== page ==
The Corner

U.S.

What to Do about California

Our friends at Hoover have some ideas. In their new report on the state, Hoover scholars note that California is in fact an economic powerhouse and home to many of the nation’s most innovative firms and entrepreneurs — something coast-hating conservatives often find themselves trying to deny — but also finds that California has serious problems. California is our most progressive state, but it is plagued by precisely the problems that progressives claim that their approach is uniquely suited to ameliorate. From the report

  • California ranks 49th in the country in housing affordability and 49th in new home construction. Only about 30 percent households can afford the median priced home, while 25 percent of the country’s homeless are in California

  • Over half of California renters pay rents that are considered to be unaffordable relative to their income.

  • Nearly 40 percent of Californians live at or near poverty levels, and nearly one third of the country’s welfare recipients live in California.

  • California has the country’s 6th highest tax burden and ranks 40th in inflation-adjusted, after-tax income

  • California public K–12 schools rank 41st in the country, despite substantially higher spending on schools.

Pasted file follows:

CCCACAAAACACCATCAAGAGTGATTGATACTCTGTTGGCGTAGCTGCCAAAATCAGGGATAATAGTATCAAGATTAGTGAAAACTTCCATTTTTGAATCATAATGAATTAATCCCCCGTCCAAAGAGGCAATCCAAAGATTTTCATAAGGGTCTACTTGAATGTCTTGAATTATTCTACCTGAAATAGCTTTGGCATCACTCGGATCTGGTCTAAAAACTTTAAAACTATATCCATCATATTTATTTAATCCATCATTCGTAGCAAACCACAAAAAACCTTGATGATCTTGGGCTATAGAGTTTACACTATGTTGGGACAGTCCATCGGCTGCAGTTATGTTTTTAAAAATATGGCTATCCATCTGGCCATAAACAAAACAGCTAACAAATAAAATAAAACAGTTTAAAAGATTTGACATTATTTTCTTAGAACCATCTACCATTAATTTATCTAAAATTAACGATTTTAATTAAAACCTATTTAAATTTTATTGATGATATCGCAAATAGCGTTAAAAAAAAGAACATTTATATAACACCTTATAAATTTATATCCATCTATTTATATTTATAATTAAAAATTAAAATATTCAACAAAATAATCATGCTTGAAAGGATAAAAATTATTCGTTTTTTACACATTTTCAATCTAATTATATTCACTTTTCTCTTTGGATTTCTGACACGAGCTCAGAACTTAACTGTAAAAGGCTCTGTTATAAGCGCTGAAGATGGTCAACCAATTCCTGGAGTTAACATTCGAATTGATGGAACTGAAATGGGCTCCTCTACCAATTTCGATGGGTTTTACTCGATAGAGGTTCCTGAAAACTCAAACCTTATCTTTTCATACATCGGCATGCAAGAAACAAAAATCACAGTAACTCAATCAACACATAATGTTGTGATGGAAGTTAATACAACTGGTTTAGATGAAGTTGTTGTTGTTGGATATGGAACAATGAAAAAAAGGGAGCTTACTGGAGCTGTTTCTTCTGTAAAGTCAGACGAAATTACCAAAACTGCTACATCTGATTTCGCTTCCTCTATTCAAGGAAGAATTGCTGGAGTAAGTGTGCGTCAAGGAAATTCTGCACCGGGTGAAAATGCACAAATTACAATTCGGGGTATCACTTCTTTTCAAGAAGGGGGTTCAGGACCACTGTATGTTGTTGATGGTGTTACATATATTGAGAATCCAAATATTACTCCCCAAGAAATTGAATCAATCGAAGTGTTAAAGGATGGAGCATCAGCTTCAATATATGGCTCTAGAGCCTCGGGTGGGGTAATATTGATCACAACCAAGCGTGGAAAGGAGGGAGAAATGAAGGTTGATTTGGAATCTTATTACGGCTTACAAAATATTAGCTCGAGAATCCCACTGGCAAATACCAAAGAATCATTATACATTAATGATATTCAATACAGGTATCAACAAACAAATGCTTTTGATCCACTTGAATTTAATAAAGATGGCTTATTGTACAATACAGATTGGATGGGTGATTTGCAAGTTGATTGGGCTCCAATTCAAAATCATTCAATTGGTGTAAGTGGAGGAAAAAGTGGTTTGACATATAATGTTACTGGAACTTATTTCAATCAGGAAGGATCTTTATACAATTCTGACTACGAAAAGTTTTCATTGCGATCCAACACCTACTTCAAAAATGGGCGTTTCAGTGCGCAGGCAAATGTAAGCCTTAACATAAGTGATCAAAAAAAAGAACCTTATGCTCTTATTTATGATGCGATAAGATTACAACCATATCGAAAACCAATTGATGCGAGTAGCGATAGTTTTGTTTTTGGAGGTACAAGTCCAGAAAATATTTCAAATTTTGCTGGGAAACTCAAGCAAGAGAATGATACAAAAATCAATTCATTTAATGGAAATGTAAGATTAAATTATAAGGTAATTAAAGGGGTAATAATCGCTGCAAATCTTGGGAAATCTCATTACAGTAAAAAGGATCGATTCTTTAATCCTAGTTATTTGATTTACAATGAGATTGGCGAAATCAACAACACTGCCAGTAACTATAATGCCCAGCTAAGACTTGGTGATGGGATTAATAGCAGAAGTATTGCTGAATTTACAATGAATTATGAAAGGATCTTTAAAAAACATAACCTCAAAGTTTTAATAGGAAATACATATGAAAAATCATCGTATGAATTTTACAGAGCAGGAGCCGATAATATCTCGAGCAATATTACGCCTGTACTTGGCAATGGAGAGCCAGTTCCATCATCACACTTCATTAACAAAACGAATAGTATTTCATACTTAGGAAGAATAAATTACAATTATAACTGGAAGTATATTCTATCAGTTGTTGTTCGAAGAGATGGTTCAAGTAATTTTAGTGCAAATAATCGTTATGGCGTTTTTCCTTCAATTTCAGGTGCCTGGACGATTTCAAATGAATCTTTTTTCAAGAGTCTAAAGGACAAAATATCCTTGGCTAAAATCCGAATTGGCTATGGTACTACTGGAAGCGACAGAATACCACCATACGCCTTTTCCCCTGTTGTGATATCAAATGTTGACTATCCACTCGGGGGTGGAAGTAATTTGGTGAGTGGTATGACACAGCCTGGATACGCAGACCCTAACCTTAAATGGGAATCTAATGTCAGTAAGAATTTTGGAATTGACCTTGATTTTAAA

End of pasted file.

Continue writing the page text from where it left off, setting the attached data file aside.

• California’s public infrastructure receives a grade of D+ by the American Society of Civil Engineers, reflecting insufficient government capital investments.

  • California has unreliable water supplies that severely impact the quality of life during drought periods, which raise business costs and introduce uncertainty in business planning.

  • Average California residential electricity prices are among the highest in the country and are roughly twice as high as those in Texas, which not only has more wind and solar generation capacity than California but also has implemented vigorous competition in the retail electricity market.

  • California’s nearly 14 million Medi-Cal recipients would represent the nation’s 5th largest state

As we used to say in the days of Ye Olde Internet, do read the whole thing.

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